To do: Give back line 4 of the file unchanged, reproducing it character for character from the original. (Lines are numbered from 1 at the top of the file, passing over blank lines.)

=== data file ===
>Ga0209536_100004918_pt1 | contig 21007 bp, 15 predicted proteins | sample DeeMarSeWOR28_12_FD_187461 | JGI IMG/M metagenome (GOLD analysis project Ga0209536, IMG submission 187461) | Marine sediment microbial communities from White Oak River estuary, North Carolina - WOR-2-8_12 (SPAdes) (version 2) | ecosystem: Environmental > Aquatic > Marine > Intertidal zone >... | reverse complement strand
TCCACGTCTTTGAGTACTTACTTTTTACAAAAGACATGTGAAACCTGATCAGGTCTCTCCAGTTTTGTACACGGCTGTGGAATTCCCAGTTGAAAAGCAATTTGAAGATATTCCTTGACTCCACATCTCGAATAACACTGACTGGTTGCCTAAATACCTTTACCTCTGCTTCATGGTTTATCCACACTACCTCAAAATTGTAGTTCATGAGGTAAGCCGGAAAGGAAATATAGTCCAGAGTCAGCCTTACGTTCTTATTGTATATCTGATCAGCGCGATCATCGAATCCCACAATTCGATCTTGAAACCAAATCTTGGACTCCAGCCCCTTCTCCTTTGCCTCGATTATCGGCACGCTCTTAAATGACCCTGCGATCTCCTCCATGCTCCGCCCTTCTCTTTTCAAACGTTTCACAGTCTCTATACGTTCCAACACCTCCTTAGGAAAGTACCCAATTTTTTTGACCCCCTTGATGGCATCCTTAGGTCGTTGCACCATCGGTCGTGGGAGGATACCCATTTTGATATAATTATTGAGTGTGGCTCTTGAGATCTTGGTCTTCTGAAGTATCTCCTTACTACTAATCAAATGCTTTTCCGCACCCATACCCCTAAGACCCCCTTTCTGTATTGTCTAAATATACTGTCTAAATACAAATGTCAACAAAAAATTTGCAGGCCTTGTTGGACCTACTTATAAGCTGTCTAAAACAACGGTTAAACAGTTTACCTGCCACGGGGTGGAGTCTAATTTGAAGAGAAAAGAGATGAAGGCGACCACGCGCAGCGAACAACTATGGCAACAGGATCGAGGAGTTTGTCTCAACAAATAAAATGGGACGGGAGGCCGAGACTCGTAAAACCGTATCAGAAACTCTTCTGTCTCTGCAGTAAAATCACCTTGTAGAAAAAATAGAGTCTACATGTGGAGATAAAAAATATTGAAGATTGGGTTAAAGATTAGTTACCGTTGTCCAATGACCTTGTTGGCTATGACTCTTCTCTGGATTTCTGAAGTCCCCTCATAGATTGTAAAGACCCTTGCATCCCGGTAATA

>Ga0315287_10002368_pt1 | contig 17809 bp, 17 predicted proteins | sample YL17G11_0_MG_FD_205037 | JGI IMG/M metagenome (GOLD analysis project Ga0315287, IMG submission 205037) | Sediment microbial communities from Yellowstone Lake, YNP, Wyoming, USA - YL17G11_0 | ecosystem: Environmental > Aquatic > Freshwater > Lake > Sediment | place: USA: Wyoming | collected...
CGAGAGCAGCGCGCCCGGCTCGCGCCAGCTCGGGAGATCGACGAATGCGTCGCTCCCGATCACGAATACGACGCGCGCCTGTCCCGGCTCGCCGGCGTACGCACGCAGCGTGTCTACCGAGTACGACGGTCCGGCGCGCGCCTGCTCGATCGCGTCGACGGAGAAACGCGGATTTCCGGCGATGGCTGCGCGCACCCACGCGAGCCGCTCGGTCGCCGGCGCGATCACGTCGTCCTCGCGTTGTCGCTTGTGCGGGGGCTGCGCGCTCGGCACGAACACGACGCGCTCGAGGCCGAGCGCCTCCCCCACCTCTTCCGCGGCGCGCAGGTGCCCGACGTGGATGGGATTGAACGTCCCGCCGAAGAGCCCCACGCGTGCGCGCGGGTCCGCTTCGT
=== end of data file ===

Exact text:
CGAGAGCAGCGCGCCCGGCTCGCGCCAGCTCGGGAGATCGACGAATGCGTCGCTCCCGATCACGAATACGACGCGCGCCTGTCCCGGCTCGCCGGCGTACGCACGCAGCGTGTCTACCGAGTACGACGGTCCGGCGCGCGCCTGCTCGATCGCGTCGACGGAGAAACGCGGATTTCCGGCGATGGCTGCGCGCACCCACGCGAGCCGCTCGGTCGCCGGCGCGATCACGTCGTCCTCGCGTTGTCGCTTGTGCGGGGGCTGCGCGCTCGGCACGAACACGACGCGCTCGAGGCCGAGCGCCTCCCCCACCTCTTCCGCGGCGCGCAGGTGCCCGACGTGGATGGGATTGAACGTCCCGCCGAAGAGCCCCACGCGTGCGCGCGGGTCCGCTTCGT